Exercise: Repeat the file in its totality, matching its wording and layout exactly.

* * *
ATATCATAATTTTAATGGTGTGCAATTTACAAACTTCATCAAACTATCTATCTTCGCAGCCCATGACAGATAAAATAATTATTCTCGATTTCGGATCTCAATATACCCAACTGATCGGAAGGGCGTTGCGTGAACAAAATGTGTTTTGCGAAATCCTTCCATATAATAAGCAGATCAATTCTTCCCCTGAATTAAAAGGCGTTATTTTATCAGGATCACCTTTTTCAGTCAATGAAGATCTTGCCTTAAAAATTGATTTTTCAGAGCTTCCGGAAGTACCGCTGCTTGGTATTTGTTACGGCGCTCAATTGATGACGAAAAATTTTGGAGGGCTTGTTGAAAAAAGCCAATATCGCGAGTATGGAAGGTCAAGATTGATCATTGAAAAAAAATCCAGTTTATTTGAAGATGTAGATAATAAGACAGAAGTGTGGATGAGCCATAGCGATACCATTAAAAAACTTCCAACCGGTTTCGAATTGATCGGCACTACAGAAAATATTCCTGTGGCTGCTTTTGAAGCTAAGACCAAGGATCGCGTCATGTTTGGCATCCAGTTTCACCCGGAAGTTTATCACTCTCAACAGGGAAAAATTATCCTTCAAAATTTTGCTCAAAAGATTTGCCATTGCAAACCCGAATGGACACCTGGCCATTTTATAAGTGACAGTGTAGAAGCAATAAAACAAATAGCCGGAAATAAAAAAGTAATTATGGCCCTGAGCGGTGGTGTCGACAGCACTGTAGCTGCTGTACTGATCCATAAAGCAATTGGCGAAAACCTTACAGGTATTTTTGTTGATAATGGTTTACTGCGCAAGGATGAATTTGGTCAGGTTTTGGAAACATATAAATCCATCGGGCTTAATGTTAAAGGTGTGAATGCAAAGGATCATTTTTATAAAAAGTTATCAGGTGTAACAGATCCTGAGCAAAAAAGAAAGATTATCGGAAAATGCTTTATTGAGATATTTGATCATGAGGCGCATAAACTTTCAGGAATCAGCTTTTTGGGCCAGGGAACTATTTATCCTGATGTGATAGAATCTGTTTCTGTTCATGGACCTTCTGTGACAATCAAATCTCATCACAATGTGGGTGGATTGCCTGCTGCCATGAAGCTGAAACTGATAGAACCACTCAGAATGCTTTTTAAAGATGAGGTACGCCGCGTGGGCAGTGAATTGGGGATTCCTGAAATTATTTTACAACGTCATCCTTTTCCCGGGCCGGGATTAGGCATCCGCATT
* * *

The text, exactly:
ATATCATAATTTTAATGGTGTGCAATTTACAAACTTCATCAAACTATCTATCTTCGCAGCCCATGACAGATAAAATAATTATTCTCGATTTCGGATCTCAATATACCCAACTGATCGGAAGGGCGTTGCGTGAACAAAATGTGTTTTGCGAAATCCTTCCATATAATAAGCAGATCAATTCTTCCCCTGAATTAAAAGGCGTTATTTTATCAGGATCACCTTTTTCAGTCAATGAAGATCTTGCCTTAAAAATTGATTTTTCAGAGCTTCCGGAAGTACCGCTGCTTGGTATTTGTTACGGCGCTCAATTGATGACGAAAAATTTTGGAGGGCTTGTTGAAAAAAGCCAATATCGCGAGTATGGAAGGTCAAGATTGATCATTGAAAAAAAATCCAGTTTATTTGAAGATGTAGATAATAAGACAGAAGTGTGGATGAGCCATAGCGATACCATTAAAAAACTTCCAACCGGTTTCGAATTGATCGGCACTACAGAAAATATTCCTGTGGCTGCTTTTGAAGCTAAGACCAAGGATCGCGTCATGTTTGGCATCCAGTTTCACCCGGAAGTTTATCACTCTCAACAGGGAAAAATTATCCTTCAAAATTTTGCTCAAAAGATTTGCCATTGCAAACCCGAATGGACACCTGGCCATTTTATAAGTGACAGTGTAGAAGCAATAAAACAAATAGCCGGAAATAAAAAAGTAATTATGGCCCTGAGCGGTGGTGTCGACAGCACTGTAGCTGCTGTACTGATCCATAAAGCAATTGGCGAAAACCTTACAGGTATTTTTGTTGATAATGGTTTACTGCGCAAGGATGAATTTGGTCAGGTTTTGGAAACATATAAATCCATCGGGCTTAATGTTAAAGGTGTGAATGCAAAGGATCATTTTTATAAAAAGTTATCAGGTGTAACAGATCCTGAGCAAAAAAGAAAGATTATCGGAAAATGCTTTATTGAGATATTTGATCATGAGGCGCATAAACTTTCAGGAATCAGCTTTTTGGGCCAGGGAACTATTTATCCTGATGTGATAGAATCTGTTTCTGTTCATGGACCTTCTGTGACAATCAAATCTCATCACAATGTGGGTGGATTGCCTGCTGCCATGAAGCTGAAACTGATAGAACCACTCAGAATGCTTTTTAAAGATGAGGTACGCCGCGTGGGCAGTGAATTGGGGATTCCTGAAATTATTTTACAACGTCATCCTTTTCCCGGGCCGGGATTAGGCATCCGCATT